Ruby developer is the toughest IT vacancy to fill in Australia, according to figures from job site Indeed. Roles requiring ability with the programming language take an average 62 days to fill, according to analysis.
The ways millennials use technology are changing how companies brand themselves to attract young talent. However, according to a new study from the CMO Council and Executive Networks, most marketing and HR leaders don't have brand strategies that align with millennial preferences.
According to a study from The Hartford, 55 percent of Gen X workers, typically aged 32 to 46, feel their generation is ignored in the workplace, and 70 percent say that millennials, generally aged 18 to 31, are given too much attention.
Twitter conjures up images of funny celebrity tweets and corporate PR gaffes rather than job searching and recruiting. However, there is an emerging pool of job candidates on Twitter. In fact, 45 percent of job seekers report that they use Twitter, compared to 40 percent who use LinkedIn, according to 2014 research from JobVite. The same research also points to an increased interest in Twitter for recruitment, with 73 percent of companies reporting a focus on increasing social network recruitment.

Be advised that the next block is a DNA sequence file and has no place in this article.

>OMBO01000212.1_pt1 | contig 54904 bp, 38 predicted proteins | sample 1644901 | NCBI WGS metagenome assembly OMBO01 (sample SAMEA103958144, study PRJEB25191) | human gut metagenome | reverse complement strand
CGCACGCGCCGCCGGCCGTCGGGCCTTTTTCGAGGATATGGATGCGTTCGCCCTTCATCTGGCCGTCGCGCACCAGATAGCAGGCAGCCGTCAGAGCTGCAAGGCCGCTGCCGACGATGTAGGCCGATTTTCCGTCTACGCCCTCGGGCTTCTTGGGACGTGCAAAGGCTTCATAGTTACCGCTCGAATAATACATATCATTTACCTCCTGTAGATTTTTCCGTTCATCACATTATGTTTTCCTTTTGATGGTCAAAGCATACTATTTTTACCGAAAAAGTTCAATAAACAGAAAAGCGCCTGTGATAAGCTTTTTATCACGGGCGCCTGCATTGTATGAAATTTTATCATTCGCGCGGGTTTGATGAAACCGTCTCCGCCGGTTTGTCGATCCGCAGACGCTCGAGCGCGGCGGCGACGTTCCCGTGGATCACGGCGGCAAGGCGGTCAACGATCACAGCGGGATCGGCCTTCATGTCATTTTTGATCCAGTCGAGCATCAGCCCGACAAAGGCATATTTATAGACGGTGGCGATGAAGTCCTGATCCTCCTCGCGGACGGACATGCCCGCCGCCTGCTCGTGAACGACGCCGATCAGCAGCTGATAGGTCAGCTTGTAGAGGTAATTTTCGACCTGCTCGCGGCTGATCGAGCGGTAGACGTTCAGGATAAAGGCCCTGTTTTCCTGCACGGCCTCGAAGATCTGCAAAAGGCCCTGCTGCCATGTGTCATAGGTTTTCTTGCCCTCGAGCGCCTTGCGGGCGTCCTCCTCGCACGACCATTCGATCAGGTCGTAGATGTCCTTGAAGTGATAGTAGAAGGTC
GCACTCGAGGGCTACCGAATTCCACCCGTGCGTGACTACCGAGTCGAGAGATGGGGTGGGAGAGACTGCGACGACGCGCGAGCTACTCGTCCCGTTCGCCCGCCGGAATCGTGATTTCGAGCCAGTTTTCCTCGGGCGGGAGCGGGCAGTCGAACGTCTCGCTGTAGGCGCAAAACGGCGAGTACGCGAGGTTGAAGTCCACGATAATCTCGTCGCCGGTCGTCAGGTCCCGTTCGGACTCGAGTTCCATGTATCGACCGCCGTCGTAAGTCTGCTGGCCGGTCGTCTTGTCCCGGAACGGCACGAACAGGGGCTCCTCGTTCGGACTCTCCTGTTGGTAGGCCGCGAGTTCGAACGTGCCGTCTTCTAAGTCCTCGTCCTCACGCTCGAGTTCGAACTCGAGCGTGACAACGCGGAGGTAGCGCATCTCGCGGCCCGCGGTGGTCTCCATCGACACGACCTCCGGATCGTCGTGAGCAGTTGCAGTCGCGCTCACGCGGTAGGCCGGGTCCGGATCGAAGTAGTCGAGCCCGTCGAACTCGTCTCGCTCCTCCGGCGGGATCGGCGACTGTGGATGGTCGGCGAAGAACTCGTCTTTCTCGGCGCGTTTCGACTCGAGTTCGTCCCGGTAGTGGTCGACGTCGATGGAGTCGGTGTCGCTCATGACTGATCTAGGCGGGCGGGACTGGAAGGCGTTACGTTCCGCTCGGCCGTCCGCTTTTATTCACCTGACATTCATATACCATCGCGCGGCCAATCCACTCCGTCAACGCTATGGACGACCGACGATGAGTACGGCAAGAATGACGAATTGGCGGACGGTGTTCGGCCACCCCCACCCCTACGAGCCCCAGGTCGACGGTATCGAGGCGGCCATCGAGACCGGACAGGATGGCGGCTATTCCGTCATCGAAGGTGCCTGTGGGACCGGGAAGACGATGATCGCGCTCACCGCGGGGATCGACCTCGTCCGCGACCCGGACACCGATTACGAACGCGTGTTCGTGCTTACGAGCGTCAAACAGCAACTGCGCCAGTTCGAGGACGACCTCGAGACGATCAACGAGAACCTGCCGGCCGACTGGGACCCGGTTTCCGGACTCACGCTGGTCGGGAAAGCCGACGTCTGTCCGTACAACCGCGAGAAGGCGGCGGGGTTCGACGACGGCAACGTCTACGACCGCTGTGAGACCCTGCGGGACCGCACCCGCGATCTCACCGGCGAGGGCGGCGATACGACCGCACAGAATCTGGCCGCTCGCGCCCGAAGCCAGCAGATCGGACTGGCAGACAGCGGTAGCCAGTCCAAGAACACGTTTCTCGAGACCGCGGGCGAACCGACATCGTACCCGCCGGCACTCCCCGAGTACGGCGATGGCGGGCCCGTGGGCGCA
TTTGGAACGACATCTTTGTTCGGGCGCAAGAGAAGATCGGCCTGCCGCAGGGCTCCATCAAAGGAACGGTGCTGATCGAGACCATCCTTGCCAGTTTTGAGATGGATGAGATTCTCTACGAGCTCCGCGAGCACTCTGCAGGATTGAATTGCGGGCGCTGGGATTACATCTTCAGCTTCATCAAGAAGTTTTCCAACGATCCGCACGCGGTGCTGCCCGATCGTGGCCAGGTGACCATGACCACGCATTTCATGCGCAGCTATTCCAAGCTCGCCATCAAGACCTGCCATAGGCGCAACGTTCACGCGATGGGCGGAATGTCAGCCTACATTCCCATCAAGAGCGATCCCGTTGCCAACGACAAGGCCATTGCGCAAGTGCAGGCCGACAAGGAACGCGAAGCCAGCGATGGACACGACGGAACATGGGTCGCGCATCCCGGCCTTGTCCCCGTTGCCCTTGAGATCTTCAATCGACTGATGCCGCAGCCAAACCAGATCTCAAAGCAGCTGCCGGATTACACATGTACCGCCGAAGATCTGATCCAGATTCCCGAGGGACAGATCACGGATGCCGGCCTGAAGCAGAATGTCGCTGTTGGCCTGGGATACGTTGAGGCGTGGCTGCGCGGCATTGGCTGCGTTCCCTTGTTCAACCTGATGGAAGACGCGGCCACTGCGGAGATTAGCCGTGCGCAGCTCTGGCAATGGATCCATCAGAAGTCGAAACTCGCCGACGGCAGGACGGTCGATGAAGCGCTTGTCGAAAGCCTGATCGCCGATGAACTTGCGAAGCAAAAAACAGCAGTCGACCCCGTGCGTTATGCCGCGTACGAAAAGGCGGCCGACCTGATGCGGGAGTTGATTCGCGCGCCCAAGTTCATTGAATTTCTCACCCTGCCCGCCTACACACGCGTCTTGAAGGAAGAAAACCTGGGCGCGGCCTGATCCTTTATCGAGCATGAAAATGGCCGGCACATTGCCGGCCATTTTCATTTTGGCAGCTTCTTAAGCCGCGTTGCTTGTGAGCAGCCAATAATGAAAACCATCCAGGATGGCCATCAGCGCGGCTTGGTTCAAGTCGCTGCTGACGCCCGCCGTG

The millennial generation is starting to flood the IT workforce. This new generation of talent brings with it radically different expectations about the nature of work; how, when and where it's done; and how organizations can leverage technology to best support professional and personal needs. Businesses must make some dramatic changes to their workforce strategies if they're to meet those differing expectations, cope with the rapid pace of technological advancement and compete effectively in the digital era.
The good news is that more businesses are planning to boost their IT hiring in 2015. The bad news? Many are struggling to find talent to fill vacant or newly created roles, especially for software developers and data analytics pros, according to a recent survey from HackerRank, which matches IT talent with hiring companies using custom coding challenges.
The class of 2015 has done its homework. According to research from the Accenture Strategy 2015 U.S. College Graduate Employment Study, new grads have responded to the growing need for STEM degrees. They're thinking about the potential for a long-term career before choosing their major. They're pursuing internships and ongoing training opportunities. And, for the most part, colleges are successfully preparing them for jobs and careers and are helping them look for work.